Office of the Historian, Bureau of Public Affairs Release of Foreign Relations of the United States, 1969-1976, Volume E-11, Part 1, Documents on Mexico; Central America; and the Caribbean, 1973-1976

Media Note
Office of the Spokesperson
Washington, DC
June 3, 2015


The Department of State released today Foreign Relations of the United States 1969–1976, Volume E–11, Part 1, Documents on Mexico; Central America; and the Caribbean, 1973–1976 on the Office of the Historian website.

This volume is part of a Foreign Relations subseries that documents the most important issues in the foreign policy of Presidents Richard M. Nixon and Gerald R. Ford. The volume on American Republics has been divided into two parts: Part One, this volume, documents the formulation of a new U.S. policy towards the region as a whole and bilateral relations with fourteen countries and one British possession—The Bahamas, Barbados, Belize, Costa Rica, Cuba, the Dominican Republic, El Salvador, Grenada, Guatemala, Guyana, Haiti, Honduras, Jamaica, Mexico, and Nicaragua—during the second Nixon and Ford administrations; Part Two, forthcoming, documents bilateral relations with countries in South America.

U.S. policy towards Latin America during this period centered on establishing what Henry A. Kissinger called a “New Dialogue” with the region. Launched in October 1973, just days after Kissinger took office as Secretary of State, the “New Dialogue” was envisioned as a constructive way for the United States to meet the challenge posed by the perceived emergence of a Latin American regional bloc. The initiative called for regular meetings of foreign ministers to address issues of mutual concern and aimed to restore a sense that a special relationship existed between the United States and its neighbors to the south. By 1976, however, U.S. officials had largely abandoned the idea of pursuing a unified regional policy, as called for by the “New Dialogue.” Instead, recognizing that Latin America was not a monolithic bloc, the Ford administration focused more on bilateral relations with the nations of the hemisphere. As this volume documents, during the Nixon and Ford administrations immigration and narcotics control emerged as key issues in bilateral relations, particularly with Mexico. Other themes that occur are water salinity, economic concerns, and investment disputes. Finally, military regimes controlled many Central American governments during the 1970s, and some early hints of the unrest that generated the civil wars of the 1980s appear in the documents in this volume.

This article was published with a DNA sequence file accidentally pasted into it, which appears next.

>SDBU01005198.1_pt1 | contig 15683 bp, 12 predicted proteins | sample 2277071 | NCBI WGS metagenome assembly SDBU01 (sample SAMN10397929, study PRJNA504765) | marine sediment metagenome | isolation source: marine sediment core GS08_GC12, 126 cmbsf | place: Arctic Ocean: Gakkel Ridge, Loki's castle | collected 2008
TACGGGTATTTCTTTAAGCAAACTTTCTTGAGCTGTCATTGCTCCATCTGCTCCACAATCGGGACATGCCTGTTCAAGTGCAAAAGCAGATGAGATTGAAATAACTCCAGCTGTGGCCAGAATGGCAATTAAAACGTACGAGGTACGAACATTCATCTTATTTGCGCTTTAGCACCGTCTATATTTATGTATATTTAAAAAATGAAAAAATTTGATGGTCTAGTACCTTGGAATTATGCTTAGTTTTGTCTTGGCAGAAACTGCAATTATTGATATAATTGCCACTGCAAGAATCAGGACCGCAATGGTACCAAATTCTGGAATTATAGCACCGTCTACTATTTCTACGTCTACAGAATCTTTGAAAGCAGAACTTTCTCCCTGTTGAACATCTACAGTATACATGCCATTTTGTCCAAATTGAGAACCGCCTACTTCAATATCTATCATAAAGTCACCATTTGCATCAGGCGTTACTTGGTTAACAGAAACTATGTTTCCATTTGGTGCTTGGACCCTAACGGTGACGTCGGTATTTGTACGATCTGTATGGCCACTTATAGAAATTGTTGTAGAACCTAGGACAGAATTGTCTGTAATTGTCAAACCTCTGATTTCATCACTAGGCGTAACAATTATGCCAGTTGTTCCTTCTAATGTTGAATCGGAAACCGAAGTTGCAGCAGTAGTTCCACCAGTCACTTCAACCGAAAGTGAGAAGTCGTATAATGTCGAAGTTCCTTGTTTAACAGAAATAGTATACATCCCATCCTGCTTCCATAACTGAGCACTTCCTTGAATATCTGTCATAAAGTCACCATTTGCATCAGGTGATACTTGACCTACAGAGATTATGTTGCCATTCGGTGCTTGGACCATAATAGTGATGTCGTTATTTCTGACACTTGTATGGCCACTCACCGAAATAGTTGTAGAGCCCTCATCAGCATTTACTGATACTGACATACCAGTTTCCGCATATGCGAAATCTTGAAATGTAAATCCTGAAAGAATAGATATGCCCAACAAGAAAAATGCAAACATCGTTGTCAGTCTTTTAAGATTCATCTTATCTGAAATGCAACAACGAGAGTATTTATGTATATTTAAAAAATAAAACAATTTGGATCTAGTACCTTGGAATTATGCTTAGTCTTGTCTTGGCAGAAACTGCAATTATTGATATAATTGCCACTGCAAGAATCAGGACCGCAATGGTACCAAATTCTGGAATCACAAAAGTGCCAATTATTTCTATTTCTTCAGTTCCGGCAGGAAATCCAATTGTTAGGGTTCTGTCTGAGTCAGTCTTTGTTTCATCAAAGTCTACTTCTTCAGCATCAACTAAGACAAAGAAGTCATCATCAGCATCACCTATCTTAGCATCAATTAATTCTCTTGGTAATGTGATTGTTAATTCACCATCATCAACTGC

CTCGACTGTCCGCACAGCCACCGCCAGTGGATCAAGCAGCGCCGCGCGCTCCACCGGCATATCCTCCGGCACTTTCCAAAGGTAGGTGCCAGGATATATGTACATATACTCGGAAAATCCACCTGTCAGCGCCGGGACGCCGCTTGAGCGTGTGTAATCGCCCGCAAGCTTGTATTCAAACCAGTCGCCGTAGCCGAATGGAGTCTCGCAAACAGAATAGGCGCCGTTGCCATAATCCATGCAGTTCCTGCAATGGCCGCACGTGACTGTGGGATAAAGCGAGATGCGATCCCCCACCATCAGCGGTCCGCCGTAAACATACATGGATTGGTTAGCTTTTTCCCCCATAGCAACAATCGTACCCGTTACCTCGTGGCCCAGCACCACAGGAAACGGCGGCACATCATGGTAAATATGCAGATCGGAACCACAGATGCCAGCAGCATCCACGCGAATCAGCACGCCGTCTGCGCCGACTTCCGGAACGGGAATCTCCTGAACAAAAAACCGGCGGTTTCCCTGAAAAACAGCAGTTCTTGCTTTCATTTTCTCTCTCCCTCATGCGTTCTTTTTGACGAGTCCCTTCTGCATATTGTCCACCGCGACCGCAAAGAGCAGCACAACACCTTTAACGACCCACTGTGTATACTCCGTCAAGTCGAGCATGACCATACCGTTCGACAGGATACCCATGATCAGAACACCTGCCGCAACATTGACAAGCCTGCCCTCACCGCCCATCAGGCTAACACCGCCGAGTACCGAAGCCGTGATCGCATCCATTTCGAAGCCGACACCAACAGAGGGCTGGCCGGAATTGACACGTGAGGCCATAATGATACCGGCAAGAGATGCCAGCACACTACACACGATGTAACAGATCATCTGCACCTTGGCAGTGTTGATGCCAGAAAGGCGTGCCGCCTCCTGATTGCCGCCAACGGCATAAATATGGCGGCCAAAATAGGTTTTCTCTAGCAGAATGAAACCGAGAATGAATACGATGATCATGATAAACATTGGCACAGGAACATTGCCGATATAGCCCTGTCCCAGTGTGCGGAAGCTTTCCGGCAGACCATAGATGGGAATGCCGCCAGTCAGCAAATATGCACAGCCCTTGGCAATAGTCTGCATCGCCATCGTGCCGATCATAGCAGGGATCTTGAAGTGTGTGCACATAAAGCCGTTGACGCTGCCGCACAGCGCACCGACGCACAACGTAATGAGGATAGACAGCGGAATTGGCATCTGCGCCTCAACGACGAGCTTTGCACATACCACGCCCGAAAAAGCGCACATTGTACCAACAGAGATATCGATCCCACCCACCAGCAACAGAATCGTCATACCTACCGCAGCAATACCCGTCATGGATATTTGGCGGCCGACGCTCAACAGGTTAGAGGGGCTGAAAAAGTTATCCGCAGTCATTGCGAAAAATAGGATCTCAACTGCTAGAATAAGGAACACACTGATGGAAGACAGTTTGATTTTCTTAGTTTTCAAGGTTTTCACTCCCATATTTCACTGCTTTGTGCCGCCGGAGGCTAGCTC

This volume was compiled and edited by Halbert Jones, which is available exclusively on the Office of the Historian website here. For further information, contact Adam Howard, General Editor of the Foreign Relations series, at (202) 955–0202 or by e-mail to history@state.gov.